THE rare Dartford warbler has been spotted at Ockham Heath, near Cobham, after an absence of more than six years.
SIGHTING: The rare Dartford warbler Photo by Jason Bonsey
The shy little bird can be found on lowland heathlands across Southern England and is usually seen perched on top of gorse plants singing in what is described as a scratchy warble.
Ockham Heath is managed by Surrey Wildlife Trust on behalf of Surrey County Council and is designated a Thames Basin Heath Special Protection Area due to its important heathland habitat and vulnerable populations of ground nesting birds.
Along with nightjar and woodlark, the Dartford warbler completes the trio of specialist heathland birds for the site.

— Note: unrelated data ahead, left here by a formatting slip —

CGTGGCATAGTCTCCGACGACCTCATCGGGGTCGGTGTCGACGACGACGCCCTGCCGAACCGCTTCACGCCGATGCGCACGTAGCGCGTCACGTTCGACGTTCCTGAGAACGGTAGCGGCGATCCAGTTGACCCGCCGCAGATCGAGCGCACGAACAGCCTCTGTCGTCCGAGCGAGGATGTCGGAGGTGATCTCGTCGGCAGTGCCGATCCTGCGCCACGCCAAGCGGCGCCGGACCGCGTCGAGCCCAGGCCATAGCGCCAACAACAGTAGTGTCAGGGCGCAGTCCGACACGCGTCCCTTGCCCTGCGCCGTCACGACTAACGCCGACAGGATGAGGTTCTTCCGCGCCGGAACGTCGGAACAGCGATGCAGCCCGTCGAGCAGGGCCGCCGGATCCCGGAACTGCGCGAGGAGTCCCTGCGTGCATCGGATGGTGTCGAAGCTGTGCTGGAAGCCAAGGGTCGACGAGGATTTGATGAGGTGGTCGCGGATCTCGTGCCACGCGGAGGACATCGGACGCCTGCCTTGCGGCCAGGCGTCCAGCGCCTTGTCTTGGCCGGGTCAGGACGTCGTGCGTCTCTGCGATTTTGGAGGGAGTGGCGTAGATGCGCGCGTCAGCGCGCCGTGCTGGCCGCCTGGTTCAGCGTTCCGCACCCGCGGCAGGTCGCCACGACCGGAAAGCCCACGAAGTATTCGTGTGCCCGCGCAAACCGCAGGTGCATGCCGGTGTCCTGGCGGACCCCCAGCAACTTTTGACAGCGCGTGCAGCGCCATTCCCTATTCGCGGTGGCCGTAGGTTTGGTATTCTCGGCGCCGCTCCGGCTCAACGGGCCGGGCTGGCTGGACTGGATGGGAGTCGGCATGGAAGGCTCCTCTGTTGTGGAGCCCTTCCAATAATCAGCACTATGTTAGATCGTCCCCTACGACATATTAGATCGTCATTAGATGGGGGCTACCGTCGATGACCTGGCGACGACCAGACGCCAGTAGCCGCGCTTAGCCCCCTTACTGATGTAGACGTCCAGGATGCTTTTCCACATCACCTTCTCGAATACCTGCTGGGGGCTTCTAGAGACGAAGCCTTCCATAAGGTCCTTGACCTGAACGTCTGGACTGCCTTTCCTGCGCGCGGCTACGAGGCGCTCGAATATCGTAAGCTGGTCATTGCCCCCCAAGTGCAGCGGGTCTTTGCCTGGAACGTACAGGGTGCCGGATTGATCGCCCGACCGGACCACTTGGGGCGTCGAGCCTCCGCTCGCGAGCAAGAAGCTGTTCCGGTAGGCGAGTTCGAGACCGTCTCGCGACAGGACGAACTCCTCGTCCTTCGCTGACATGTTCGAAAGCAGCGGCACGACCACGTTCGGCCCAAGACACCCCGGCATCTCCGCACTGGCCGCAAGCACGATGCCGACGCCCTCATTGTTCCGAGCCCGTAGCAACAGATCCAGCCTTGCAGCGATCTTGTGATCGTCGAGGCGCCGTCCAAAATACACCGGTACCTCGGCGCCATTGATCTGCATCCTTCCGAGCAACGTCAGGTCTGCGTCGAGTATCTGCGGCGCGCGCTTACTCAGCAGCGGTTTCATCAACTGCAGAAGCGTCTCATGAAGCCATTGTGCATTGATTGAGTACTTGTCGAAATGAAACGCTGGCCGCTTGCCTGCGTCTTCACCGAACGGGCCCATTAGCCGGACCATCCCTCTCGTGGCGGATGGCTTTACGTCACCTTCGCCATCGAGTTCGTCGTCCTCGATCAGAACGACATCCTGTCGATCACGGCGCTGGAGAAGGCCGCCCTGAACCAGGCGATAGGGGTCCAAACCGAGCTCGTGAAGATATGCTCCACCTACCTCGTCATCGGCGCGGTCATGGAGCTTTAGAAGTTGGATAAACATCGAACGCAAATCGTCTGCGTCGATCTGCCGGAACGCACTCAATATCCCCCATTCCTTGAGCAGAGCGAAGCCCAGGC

Unfortunately these birds do not cope very well in extremely cold, snowy weather – a combination of harsh temperatures and major habitat loss caused the population of Dartford warblers to fall to just a few pairs across the whole of the UK in the 1960s.
Since then the population and habitat range of Dartford warblers has gradually increased but it is still regarded as an “Amber List” species, meaning it is still of conservation concern.
Surrey Wildlife Trust ranger Gemma Hayes said: “It is one of the proudest moments in my career to welcome back the Dartford warbler to Ockham Heath.
“It not only helps to show me that the heathland restoration is working and the habitat quality is improving, it is also an indicator to how amazing our hard-working volunteers are who have helped me with habitat management on the heath. Thank you all so much.”